- 2d. [Film heroine with memorable buns], Princess LEIA.
Uninspired by: ESAU, OR FOE, CLEM, ACR, TEC.
Matt Jones’s Jonesin’ crossword, “Secret Crossword”
Crossword themes that feature a hidden word embedded in each theme phrase are fairly common, but they use 3-letter words far more often than 4s. Here, Matt uses the 4-letter INFO, inspired by the phrase INSIDE INFO.
- 17a. [UFO tracker's headwear, it's said], TIN-FOIL HAT.
- 21a. [Shrimp and salmon, it's said], BRAIN FOOD.
- 33a. [They're full of old growth], VIRGIN FOREST.
- 43a. [Song title followed by "in all the wrong places"], LOOKIN’ FOR LOVE. From the late ’70s/early ’80s country crossover era, when Eddie Rabbitt and Crystal Gayle were top-10 artists.
- 54a. [Shar-pei's features], SKIN FOLDS.
- 63a. [Secret the theme answers contain], INSIDE INFO.
Solid theme. Some people deduct points for including phrases in which not every word touches that hidden INFO, but here my favorite theme answers were TIN-FOIL HAT and LOOKIN’ FOR LOVE.
Five more things:
- 10d. [Song contest with previous winners ABBA and Celine Dion], EUROVISION. I know what you’re thinking—Celine Dion’s Canadian, so what the heck is she doing in the Eurovision contest? She represented Switzerland. Wikipedia doesn’t seem to explain why she represented Switzerland. Is this a Swiss banking scandal?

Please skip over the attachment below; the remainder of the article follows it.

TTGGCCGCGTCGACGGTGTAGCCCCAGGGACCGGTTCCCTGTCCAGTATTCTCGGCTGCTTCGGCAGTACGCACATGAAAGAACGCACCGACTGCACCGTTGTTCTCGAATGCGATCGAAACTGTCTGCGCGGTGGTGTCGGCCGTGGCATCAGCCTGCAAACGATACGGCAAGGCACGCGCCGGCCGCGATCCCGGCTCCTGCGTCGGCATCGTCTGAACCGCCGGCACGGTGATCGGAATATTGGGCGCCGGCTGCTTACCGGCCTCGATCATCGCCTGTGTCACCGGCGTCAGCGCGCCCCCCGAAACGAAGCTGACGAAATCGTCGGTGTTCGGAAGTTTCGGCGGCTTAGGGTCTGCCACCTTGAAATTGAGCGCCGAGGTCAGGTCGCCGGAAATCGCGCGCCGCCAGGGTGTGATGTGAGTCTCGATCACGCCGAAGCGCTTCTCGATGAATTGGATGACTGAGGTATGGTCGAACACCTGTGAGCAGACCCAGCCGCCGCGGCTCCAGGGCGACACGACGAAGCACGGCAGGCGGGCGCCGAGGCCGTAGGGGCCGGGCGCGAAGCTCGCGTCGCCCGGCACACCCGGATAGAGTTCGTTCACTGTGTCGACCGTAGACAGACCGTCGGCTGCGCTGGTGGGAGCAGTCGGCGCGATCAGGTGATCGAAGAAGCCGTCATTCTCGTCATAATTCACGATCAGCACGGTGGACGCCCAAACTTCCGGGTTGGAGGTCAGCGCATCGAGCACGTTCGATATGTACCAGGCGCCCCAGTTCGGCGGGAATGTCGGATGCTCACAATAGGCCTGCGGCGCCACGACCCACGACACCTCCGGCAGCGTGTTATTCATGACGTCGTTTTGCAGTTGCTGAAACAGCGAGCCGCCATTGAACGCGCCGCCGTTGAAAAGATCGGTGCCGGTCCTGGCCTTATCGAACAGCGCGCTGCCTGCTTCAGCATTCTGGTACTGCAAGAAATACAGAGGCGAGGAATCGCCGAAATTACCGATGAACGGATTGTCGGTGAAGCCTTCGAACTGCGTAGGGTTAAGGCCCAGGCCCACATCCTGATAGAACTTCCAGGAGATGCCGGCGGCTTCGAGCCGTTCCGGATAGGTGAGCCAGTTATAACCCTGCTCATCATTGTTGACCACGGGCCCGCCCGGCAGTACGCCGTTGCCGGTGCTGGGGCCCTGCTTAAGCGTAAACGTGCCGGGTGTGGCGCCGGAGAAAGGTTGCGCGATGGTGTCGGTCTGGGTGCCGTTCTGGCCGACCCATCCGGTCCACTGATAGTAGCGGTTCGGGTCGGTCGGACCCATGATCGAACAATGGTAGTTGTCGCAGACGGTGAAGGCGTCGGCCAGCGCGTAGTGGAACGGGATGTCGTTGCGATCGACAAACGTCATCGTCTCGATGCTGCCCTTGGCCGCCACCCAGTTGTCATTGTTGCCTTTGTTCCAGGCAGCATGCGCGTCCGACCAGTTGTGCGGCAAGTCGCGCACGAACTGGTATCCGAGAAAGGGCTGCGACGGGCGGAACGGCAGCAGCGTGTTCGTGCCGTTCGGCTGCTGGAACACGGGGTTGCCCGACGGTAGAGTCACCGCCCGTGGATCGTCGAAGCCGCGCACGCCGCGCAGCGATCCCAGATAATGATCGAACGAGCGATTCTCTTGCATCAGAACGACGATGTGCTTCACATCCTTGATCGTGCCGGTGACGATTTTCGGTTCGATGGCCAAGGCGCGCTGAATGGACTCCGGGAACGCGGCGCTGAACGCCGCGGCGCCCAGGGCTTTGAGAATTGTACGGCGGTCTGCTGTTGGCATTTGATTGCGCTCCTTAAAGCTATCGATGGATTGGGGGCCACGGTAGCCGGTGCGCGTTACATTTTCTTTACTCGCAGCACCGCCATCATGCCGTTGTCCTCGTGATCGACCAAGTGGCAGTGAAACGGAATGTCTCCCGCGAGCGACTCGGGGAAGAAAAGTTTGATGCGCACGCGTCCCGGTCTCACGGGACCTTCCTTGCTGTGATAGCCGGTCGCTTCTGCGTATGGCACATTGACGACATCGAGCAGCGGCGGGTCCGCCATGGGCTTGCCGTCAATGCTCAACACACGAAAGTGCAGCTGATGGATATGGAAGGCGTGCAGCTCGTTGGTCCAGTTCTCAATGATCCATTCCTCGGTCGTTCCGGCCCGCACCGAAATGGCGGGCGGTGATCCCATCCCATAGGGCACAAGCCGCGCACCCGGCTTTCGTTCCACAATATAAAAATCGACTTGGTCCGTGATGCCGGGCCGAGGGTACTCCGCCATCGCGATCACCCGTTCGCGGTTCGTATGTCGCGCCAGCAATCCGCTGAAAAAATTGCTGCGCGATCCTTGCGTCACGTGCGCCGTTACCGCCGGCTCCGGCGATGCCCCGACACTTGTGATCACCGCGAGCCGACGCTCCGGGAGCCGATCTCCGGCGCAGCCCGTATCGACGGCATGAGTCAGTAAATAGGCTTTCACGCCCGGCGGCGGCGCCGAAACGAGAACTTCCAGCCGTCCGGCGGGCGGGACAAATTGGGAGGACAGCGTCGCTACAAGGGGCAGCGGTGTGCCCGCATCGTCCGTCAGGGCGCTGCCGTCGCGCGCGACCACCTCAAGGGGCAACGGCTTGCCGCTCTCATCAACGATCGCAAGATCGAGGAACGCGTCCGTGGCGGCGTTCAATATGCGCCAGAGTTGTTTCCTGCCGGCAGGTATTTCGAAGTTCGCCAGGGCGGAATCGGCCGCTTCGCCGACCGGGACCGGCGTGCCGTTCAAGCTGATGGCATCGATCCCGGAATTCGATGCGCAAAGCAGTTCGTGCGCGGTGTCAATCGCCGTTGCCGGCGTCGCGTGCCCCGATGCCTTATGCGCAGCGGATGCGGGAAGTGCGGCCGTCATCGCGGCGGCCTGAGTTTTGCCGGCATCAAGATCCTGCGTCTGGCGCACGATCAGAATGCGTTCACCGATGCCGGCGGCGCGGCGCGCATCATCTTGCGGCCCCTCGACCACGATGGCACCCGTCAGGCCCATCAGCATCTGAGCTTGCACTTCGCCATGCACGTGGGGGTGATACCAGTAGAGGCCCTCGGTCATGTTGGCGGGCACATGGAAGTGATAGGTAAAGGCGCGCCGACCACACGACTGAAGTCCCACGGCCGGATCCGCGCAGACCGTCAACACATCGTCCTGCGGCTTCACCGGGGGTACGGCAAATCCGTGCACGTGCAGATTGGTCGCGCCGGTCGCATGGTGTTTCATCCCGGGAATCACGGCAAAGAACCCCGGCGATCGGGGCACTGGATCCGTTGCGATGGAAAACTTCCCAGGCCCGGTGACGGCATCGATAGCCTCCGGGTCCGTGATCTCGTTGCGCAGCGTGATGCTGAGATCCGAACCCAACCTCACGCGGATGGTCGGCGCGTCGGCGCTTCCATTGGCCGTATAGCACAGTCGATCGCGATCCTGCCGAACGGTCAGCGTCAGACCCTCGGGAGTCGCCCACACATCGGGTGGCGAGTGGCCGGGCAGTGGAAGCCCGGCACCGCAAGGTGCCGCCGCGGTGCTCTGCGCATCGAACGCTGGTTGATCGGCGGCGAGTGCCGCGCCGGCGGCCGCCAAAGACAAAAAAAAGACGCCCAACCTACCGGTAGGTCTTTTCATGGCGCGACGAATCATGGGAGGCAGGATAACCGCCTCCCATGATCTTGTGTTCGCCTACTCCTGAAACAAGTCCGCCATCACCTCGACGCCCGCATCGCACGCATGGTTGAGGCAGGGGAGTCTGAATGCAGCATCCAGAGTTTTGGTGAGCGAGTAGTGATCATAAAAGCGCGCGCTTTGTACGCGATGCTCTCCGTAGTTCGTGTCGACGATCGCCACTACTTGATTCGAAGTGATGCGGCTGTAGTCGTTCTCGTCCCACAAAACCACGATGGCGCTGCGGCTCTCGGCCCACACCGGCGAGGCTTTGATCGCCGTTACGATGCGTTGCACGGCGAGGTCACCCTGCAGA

- 29d. [Fossilized marine animals], TRILOBITES. My family had a neat trilobite fossil when I was a kid. My sister or I took it in for show and tell one time and—poof!—gone. Somebody stole it. No idea if my dad had bought the fossil or somehow managed to find it in the wild.
- 24d. [Belarus city not far from the similarly-named capital], PINSK. The capital’s Minsk.
- 56d. [Forthcoming psych book], DSM-V. Diagnostic and Statistical Manual of Mental Disorders, Volume 5. Ooh! Wikipedia tells me that they’re going with “DSM-5″ and dropping the Roman numerals. Attention, Super Bowl: Consider going Arabic as well. I’m glad DSM is going to use Arabic numerals, because “DSMV” makes me think of Prince’s “D.M.S.R.,” and then I start watching Prince concert videos and the day vanishes.
- 39a. ["Heroes" villain (anagram of L-RAYS)], SYLAR. Hey, I didn’t need the anagram hint. [Zachary Quinto's best role evah] would have gotten me to the answer.